CAD software

Discussion in 'Mac Apps and Mac App Store' started by powerdave, Jun 26, 2004.

  1. powerdave macrumors regular

    Joined:
    Apr 24, 2004
    Location:
    Hamburg
    #1
    I'm on the lookout for a CAD program. I've never used CAD before so I was hoping for some pointers from you guys!
    I'm currently studying for a degree in Aeronautical Eng and I've done a year so far. I'll be doing CAD next year, and as far as I know, the package they use is PTC Pro Desktop - at least to start off with. So can anyone recommend anything for me to get with that in mind?
    Really I just want to get a feel for it, but if I could find something where it'd be similar enough to the software I've gotta use for uni it would obviously be a plus.

    Thanks!
     
  2. MacsAreGod macrumors newbie

    Joined:
    Apr 8, 2004
    Location:
    Okemos, michigan
    #2
    I dunno if its like what you want

    My dad is an architect and he uses vectorworks 11. I like to mess around with it. i dunno if its like that program you are talking about but i love vector works.
     
  3. Macky-Mac macrumors 68030

    Macky-Mac

    Joined:
    May 18, 2004
    #3
    check out www.architosh.com. While it's aimed primarily at architects using CAD on Macs, you'll find info on CAD programs that will be useful for uses other than architecture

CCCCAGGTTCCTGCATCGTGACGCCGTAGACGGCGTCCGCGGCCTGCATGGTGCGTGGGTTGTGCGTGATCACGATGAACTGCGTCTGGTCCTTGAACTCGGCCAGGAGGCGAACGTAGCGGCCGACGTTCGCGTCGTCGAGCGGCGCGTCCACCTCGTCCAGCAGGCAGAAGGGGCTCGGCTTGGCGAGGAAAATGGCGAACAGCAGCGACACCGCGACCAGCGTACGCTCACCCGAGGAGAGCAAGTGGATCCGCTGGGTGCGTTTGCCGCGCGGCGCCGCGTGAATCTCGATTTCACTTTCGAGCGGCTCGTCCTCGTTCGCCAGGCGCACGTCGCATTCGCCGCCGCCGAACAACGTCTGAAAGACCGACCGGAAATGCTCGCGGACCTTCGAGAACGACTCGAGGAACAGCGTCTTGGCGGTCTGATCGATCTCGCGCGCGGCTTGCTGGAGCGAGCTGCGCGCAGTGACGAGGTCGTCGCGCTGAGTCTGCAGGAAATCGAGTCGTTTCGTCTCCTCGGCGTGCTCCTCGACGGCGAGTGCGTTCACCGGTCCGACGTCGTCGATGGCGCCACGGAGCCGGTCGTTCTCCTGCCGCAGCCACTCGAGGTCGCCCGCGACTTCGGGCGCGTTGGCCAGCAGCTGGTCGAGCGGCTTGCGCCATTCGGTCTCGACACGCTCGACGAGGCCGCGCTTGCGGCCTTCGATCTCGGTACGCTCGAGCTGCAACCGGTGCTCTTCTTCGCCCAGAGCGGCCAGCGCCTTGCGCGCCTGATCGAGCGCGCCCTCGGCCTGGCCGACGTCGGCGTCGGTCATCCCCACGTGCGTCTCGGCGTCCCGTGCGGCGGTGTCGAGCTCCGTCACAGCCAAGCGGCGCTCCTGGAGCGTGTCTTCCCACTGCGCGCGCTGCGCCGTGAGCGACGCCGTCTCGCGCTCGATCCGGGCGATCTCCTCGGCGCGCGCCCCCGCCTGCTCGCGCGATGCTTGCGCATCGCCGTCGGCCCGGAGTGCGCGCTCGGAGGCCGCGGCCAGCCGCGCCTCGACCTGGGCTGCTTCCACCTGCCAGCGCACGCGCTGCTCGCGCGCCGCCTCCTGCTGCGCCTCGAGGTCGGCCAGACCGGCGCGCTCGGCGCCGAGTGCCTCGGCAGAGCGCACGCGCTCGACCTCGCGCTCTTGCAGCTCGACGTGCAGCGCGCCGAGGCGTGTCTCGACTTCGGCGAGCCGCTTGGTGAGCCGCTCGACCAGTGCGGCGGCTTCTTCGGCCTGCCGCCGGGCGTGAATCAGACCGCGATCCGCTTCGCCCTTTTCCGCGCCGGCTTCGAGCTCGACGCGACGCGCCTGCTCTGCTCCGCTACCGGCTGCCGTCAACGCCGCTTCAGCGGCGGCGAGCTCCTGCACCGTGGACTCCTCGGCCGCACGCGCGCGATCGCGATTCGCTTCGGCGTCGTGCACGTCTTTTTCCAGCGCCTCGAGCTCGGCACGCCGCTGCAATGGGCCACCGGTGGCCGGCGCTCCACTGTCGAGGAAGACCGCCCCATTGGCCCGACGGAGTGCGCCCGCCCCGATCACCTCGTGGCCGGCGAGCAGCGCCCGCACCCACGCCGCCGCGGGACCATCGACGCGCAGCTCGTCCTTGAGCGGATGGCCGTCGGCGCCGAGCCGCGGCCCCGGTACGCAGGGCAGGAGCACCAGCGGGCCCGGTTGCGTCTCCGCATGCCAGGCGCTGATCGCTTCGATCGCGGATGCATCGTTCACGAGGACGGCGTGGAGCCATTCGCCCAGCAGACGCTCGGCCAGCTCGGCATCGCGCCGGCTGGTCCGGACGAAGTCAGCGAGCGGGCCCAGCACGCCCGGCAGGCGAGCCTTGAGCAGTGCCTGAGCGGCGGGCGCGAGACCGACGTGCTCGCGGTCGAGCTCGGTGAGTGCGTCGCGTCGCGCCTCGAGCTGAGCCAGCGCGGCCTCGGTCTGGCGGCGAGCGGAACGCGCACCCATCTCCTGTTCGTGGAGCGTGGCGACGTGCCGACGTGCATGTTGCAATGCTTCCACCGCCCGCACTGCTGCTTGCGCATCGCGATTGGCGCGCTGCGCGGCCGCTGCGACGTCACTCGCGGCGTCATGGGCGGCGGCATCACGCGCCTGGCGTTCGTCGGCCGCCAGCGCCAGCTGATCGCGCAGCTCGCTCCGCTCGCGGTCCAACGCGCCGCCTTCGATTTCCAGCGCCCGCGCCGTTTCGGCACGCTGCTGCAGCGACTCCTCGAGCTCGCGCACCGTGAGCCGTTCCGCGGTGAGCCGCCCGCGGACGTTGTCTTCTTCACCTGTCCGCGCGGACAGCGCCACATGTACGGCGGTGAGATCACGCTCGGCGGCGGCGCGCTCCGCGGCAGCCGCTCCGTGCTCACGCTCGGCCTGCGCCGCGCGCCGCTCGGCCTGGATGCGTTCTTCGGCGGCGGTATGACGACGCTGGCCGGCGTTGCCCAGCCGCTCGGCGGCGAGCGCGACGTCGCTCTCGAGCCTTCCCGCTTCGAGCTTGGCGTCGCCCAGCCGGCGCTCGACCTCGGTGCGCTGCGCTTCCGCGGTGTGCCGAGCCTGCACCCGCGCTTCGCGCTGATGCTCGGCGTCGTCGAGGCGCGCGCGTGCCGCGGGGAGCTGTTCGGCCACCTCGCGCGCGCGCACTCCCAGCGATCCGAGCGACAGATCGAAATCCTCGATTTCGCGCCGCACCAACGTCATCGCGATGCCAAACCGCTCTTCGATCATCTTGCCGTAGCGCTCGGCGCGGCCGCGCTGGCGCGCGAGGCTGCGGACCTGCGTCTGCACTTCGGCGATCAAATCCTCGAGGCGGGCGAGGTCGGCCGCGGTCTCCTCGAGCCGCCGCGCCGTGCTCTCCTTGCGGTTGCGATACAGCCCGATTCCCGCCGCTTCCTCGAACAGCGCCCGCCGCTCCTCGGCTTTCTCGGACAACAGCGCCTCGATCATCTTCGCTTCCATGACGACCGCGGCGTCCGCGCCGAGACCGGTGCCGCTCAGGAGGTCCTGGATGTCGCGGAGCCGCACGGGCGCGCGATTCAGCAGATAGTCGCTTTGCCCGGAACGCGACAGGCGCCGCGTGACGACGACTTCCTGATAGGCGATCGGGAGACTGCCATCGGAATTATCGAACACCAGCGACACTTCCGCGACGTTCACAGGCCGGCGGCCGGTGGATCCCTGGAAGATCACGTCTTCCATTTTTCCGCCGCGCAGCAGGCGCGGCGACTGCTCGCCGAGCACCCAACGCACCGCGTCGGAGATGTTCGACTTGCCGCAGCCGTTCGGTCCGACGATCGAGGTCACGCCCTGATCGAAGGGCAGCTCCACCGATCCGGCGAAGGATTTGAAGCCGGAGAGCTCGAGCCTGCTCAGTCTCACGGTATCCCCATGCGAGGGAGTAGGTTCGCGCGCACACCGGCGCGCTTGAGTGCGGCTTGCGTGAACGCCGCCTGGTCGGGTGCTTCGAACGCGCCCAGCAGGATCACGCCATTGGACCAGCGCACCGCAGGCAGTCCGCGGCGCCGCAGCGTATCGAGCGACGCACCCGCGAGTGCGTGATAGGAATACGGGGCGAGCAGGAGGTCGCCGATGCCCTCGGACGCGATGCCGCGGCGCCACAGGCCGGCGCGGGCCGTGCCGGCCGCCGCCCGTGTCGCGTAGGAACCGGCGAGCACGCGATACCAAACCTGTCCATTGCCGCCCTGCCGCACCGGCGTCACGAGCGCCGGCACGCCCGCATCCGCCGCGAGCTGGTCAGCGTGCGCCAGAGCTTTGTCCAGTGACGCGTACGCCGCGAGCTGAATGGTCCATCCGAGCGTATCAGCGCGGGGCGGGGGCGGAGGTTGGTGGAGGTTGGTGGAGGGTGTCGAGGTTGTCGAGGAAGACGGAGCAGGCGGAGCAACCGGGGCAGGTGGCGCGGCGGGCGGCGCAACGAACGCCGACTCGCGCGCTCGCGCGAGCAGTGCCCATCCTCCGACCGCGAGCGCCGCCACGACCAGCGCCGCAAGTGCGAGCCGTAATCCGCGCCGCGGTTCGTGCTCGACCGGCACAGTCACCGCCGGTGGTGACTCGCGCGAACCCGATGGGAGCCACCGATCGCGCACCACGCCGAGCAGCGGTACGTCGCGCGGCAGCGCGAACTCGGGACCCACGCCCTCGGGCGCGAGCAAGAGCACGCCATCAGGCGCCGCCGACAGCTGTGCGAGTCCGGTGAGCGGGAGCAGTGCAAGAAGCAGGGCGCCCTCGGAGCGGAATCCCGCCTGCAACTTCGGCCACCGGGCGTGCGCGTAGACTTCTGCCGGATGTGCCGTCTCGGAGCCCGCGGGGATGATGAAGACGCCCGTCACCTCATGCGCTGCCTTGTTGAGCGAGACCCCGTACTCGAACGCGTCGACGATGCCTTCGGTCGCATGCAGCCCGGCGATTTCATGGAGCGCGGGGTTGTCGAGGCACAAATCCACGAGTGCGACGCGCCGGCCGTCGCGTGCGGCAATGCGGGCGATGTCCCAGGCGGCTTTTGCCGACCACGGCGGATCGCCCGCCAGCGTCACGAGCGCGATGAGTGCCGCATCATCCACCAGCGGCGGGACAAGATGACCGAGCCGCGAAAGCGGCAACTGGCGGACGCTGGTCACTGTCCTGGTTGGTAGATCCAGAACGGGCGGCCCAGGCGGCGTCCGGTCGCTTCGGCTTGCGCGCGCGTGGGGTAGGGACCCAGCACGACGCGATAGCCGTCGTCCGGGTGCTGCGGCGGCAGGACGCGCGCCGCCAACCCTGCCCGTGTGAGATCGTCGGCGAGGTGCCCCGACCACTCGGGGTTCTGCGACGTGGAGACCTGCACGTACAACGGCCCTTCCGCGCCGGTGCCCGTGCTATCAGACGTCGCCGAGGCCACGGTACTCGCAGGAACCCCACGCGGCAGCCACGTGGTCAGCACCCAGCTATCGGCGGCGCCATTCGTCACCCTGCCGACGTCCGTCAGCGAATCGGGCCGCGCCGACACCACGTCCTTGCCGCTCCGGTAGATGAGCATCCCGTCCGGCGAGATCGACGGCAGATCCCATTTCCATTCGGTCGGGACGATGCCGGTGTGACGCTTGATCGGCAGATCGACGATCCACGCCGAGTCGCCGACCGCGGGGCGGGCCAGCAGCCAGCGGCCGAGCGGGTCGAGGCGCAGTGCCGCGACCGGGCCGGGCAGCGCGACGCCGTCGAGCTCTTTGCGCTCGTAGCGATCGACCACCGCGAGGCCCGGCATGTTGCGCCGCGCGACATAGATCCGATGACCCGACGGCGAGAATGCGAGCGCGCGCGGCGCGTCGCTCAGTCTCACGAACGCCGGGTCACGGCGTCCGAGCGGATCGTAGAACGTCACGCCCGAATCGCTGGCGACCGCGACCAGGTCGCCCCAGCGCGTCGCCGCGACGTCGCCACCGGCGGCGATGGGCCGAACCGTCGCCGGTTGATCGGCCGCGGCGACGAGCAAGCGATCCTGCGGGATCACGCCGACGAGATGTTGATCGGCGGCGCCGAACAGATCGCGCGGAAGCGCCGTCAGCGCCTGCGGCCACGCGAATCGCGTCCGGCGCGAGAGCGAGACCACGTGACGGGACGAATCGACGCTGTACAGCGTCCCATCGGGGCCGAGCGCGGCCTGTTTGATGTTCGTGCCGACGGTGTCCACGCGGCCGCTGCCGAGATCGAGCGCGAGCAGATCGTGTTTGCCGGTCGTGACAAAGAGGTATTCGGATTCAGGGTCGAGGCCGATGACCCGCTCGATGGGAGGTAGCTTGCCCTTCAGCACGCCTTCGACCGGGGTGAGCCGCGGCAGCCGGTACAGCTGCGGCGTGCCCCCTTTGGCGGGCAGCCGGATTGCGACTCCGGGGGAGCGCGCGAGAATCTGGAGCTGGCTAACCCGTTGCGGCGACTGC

4. AdamZ macrumors regular

    Joined:
    Feb 15, 2004
    #4
    Vectorworks Rocks

    As an architectural student, I too needed some CAD software for use on my Mac. The architect community is still stuck in the horrible 2D world of AutoCad unfortunatly. Since AutoCad does not work on a Mac, I was forced to research other options. I have been using Vectorworks 10 for two years now and recommend it continuously to all my fellow students, as they see my plans and renderings. Vectorworks has different versions for what you may need to work on such as Mechanical, Architecture, or get all of them. CAD changed the world and got us to put our pencils down, programs like Vectorworks are slowly changing the face of drafting once again.
     
  5. frank5050 macrumors member

    Joined:
    Nov 11, 2003
    Location:
    way out west
    #5